We see dry eye disease in our practices on a daily basis. And, because aging is a major risk factor for dry eye, we will see more ocular surface disease in our practices, as Baby Boomers continue to age.
Considerations in Tear Use
Practitioners have a considerable armamentarium of therapeutic approaches that can be successfully utilized to address dry eye, enabling us to eliminate exacerbating factors where possible. As an early treatment step, regular use of artificial tears can provide relief to dry eye patients. It is essential, however, to specify the recommended brand and frequency of use so therapy success can be accurately measured.
Another crucial reason to be very specific with patients about artificial tears: Formulations that contain benzalkonium chloride (BAK) can actually aggravate dry eye and further exacerbate signs and symptoms of the disease. This can be problematic in patients who are also using topical medications for chronic conditions, such as glaucoma.
The Lacrisert insert must be placed properly in the inferior cul-de-sac. Courtesy of Aton Pharma.
Pros and Cons of Preservation
Preservatives are utilized in many multi-dose ophthalmic preparations to maintain sterility. But, clinical studies have shown that preservative agents can cause dose-dependent toxic effects that compromise tear film stability and cause damage to the cornea and conjunctiva.1-3
These ocular side effects can translate into symptoms such as stinging, burning and dryness. Preservatives are also associated with allergic reactions that can occur when the eye is hypersensitized by repeated, long-term use of certain preserved eyedrops.4,5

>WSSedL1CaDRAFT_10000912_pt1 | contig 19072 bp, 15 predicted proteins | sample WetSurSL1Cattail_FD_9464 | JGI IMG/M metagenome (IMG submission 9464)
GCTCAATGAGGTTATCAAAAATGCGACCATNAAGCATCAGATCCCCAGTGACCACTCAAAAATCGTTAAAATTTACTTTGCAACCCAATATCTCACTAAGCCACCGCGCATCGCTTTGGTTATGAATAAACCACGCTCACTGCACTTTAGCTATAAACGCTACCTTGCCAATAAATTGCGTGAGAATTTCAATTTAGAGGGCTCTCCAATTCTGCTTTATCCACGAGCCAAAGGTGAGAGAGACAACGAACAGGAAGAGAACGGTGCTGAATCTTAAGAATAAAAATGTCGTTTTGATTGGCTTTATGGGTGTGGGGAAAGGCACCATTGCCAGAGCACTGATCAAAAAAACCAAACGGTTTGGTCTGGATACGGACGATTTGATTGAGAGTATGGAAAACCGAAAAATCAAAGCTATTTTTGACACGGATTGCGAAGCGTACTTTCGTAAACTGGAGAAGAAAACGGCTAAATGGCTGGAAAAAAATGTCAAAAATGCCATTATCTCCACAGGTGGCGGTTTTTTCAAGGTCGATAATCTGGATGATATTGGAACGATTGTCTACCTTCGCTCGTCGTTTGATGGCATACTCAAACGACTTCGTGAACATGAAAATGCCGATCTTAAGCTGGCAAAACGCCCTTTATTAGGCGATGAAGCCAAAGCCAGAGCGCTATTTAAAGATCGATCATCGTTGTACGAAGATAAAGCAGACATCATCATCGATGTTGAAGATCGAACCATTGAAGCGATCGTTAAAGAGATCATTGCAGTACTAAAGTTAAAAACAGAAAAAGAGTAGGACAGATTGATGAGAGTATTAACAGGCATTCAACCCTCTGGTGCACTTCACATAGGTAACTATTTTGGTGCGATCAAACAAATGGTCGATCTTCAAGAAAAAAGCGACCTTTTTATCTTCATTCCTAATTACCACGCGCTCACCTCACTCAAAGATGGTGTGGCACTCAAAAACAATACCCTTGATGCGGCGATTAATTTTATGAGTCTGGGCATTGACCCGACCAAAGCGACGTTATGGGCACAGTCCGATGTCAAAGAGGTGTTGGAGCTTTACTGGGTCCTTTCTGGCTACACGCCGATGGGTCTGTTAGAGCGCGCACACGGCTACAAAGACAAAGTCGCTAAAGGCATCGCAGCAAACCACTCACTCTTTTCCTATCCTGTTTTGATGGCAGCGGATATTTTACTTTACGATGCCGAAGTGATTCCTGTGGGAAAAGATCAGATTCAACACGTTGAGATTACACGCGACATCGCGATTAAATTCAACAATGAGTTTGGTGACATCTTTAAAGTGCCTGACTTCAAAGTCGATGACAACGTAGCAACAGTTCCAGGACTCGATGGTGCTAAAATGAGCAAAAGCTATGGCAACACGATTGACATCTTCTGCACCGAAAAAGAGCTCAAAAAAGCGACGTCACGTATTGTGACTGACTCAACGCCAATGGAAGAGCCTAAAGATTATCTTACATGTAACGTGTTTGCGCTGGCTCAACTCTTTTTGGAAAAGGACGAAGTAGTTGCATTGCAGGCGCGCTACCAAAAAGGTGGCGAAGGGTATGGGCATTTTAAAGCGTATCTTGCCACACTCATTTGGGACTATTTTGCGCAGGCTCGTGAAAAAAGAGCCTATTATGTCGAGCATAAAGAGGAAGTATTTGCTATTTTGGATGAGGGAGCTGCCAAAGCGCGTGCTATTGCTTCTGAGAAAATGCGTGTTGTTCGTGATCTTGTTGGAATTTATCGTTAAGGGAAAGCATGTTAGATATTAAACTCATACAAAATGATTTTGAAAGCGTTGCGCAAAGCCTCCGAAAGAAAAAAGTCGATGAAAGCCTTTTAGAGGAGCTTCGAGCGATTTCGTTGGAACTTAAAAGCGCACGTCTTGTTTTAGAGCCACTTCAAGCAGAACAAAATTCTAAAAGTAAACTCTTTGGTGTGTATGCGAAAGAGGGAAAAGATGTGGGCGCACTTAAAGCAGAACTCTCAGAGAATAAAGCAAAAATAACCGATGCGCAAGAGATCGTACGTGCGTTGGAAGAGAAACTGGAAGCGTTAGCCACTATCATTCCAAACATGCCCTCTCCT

Considerable evidence also shows benzalkonium chloride’s disruptive effect on the tear film.6,7 The preservative has a detergent effect on the lipid layer of the tear film. This reduces the lipid layer’s stability and causes excessive evaporation, which results in increased ocular dryness.8
The impaired protective layer also predisposes the eye to inflammation and conjunctival metaplasia. In addition, preservatives have destructive effects on the mucous gland. This reduces the quantity of goblet cells and lowers production of the protective mucin layer.9 Additional effects of preservative toxicity include conjunctival epithelium inflammation and subconjunctival fibrosis.4
The utilization of multi-dose artificial tears when beginning dry eye therapy is a well accepted practice among eye care practitioners. But, if artificial tear use increases to more than four or six drops per eye per day, practitioners will usually resort to artificial tear preparations in preservative-free unit-dose vials to minimize excessive exposure, even to the mildest preservatives.
One alternative to artificial tears is a hydroxypropyl cellulose ophthalmic insert, such as Lacrisert (Aton Pharma). This can be utilized for dry eye patients who use tears at least several times per day. Lacrisert is a sterile, preservative-free, sustained-release prescription insert for use in patients with moderate to severe dry eye. It is self-administered by the patient into the inferior cul-de-sac, where it slowly dissolves over a 24-hour time period. During this time, it releases demulcents into the tear film. This slow release of demulcent allows the insert to retain moisture, stabilize the tear film and lubricate the eye.
In a 520-patient study, treatment with Lacrisert over four weeks resulted in significant reductions in mean severity of dry eye symptoms and significant improvements in mean ocular surface disease index (OSDI) scores by more than 21%—better than results seen with other dry eye therapies.10 Treatment with Lacrisert also resulted in significant improvement in quality of life measures. The most commonly reported adverse event was blurred vision in 8.7% of patients.10